Seyfarth Synopsis: From Mark Zuckerberg to the mayor of Stockton, the concept of Universal Basic Income is catching fire. What is this newfangled concept, and what can employers expect in the new emerging economy?

UBI – What Is It?

Universal Basic Income—“UBI”—is a form of social security, or a citizen’s stipend, to ensure everyone with

By Colleen M. Regan

From the promontory of the first full week in January, we look out over the California employment law landscape and offer our fearless predictions for the coming year.

  1. State enforcement agencies are on the prowl. Employers are increasingly finding themselves the targets of California enforcement agencies, particularly the Department of Fair

As a loyal reader of our CalPecs Blog, you know that last year’s Senate Bill 1038 eliminated the Fair Employment and Housing Commission, including its administrative adjudication of FEHA claims. The bill created a Fair Employment and Housing Council, to perform the former Commission’s regulatory functions. 

Is the Council a

In addition to the numerous and often mind-numbing requirements placed upon employers in the Golden State, Labor Code Section 2802 requires that an employer “indemnify his or her employee for all necessary expenditures or losses incurred by the employee in direct consequence of the discharge of his or her duties.”  The most common employee

While most employers now use computerized timekeeping and payroll systems, many “round” employees’ time, a practice originating in olden days when time and pay calculations were done by hand.  But is this practice legal?  According to a recent California Court of Appeal decision, See’s Candy Shops, Inc. v. Superior Court, 210 Cal. App. 4th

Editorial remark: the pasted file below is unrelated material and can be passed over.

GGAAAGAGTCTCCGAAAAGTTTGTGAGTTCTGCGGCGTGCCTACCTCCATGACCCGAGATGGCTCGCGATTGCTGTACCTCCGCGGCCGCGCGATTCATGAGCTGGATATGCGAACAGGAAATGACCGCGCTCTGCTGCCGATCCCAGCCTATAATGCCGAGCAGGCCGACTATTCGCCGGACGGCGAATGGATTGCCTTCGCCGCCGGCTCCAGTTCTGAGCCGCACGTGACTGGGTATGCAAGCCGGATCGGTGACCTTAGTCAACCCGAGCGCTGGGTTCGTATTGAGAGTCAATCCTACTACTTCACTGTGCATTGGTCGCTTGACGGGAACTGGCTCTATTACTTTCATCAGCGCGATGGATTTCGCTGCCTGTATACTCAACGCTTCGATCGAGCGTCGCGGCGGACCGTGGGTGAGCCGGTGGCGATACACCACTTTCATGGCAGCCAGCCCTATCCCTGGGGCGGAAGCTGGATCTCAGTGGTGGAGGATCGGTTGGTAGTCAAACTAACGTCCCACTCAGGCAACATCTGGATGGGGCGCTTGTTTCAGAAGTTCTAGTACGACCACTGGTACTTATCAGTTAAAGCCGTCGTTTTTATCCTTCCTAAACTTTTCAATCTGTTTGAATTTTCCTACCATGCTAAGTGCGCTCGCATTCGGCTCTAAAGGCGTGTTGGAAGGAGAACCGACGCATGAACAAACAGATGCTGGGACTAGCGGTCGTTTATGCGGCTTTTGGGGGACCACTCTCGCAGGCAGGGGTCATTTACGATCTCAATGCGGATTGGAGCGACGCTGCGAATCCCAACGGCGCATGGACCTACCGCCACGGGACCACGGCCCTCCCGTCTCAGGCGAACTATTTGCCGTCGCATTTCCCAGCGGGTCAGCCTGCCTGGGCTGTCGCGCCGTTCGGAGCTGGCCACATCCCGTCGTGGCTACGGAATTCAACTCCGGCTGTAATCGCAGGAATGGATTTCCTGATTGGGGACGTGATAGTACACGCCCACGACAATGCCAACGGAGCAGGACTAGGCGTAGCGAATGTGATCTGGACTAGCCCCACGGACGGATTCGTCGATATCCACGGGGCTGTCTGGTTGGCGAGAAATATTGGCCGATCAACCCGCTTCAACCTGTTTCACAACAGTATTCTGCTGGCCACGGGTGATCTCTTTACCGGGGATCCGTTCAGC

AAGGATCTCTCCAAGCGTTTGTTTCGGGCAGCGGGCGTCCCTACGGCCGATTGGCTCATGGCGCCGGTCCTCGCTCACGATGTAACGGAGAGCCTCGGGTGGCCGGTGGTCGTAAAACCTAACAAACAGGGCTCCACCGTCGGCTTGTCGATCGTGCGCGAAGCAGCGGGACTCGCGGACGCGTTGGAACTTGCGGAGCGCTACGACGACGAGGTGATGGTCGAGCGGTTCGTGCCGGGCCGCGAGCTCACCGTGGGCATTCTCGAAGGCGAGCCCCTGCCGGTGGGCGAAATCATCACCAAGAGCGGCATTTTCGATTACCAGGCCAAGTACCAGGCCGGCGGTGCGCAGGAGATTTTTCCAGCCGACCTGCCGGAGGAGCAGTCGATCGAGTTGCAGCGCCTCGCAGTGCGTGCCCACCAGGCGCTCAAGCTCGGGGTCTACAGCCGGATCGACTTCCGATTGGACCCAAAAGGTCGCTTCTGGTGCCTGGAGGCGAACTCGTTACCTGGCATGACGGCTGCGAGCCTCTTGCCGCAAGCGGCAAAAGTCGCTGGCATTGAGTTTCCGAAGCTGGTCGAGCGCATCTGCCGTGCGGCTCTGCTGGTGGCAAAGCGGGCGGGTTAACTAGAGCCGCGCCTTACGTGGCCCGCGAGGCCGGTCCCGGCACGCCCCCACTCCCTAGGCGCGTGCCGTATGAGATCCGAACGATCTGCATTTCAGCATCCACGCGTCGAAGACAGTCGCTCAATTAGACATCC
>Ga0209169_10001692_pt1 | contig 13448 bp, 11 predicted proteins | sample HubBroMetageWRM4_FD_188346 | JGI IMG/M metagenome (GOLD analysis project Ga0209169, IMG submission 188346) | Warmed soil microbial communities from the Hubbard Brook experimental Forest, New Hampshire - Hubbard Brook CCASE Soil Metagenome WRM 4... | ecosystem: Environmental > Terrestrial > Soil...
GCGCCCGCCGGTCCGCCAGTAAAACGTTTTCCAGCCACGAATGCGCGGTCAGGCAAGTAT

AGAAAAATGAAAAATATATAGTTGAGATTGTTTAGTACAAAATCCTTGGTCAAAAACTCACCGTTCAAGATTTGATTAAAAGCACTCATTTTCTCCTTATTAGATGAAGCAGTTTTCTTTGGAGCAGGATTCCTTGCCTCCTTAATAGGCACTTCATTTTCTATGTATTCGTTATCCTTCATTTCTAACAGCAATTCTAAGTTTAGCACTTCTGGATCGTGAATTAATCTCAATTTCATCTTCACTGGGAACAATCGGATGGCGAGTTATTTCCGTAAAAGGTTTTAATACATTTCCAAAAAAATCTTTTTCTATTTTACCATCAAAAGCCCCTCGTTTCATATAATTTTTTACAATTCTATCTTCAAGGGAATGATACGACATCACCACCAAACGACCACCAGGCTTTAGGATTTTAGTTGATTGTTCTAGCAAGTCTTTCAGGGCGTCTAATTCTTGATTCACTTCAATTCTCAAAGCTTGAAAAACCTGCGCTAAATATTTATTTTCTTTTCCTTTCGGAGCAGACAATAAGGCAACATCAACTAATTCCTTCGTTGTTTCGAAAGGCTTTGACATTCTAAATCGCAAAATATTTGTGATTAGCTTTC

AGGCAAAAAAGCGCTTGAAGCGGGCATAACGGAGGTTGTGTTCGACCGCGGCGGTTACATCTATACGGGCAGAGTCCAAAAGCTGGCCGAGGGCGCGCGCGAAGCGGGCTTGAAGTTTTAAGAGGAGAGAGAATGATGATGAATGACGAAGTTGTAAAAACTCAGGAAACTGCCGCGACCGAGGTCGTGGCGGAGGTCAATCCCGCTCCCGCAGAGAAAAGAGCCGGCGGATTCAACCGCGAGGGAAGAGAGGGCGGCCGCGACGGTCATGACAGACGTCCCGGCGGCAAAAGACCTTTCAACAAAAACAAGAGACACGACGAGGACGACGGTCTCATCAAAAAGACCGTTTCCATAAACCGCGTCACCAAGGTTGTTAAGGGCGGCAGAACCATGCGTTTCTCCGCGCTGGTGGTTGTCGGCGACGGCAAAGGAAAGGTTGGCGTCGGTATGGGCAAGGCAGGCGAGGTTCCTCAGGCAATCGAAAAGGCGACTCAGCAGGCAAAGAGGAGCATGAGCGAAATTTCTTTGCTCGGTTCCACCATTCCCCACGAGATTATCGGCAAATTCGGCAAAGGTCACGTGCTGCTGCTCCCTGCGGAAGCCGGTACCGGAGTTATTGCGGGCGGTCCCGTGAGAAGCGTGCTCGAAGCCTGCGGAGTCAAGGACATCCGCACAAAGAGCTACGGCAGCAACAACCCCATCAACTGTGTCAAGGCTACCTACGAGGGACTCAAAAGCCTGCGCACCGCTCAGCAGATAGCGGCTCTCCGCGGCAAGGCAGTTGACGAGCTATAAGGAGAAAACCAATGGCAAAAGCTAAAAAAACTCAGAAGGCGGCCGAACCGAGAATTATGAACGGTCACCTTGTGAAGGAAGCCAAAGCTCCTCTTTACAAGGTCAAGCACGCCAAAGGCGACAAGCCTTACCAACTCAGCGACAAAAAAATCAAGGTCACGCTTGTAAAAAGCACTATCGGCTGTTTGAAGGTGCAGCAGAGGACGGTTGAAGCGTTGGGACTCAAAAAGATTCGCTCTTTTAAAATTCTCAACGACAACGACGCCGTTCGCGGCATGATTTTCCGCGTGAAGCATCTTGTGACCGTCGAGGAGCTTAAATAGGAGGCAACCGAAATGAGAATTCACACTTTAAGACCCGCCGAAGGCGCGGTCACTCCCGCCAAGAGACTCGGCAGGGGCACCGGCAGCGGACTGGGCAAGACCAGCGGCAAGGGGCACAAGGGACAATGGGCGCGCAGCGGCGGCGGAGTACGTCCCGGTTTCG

From the day we join the workforce, we are trained to think work means 8 hours a day, 5 days a week. This is especially true in California, which swoops in to reward employees with overtime pay when they work over 8 hours a day.  You might be surprised, however, to learn that California allows for some flexibility. Instead of the normal 8 hour day, employers and their workers have the ability to implement an “Alternative Workweek Schedule,” which, if done right, lets employees work more than 8 hours per day, without daily overtime, while putting in fewer days of work per week. 

Q: What is an Alternative Workweek Schedule?

A: An Alternative Workweek Schedule (or “AWS” in hip lawyer lingo) is a fancy term for a process allowing employers, with their employees’ permissions, to set work schedules that vary from the usual 8 hours per day, 5 days a week, without paying daily overtime. California Labor Code section 511 governs the requirements for implementing an AWS. 

Q: Why would I want to do this?

A: Short answer?  Happier employees. Employees like an AWS because it allows greater flexibility in their personal lives.  Many employees who are told they can finish their work week in four days by working two extra hours a day will pounce on the idea with unbridled enthusiasm. 

The other answer? A well-designed AWS can essentially eliminate the payment of overtime for those using it. Your finance guys will thank you.

Q: What are the possible work schedules?

A: Employers have many options to choose from. The most common are:  four days of work per week, for ten hours a day (aka a “4/10 ”); and what’s referred to as a  “9/80.” A 9/80 allows for nine days worked in a fourteen day calendar period, totaling eighty hours of work.
Continue Reading Tired of the 9-5 Grind? Consider an Alternative Workweek Schedule!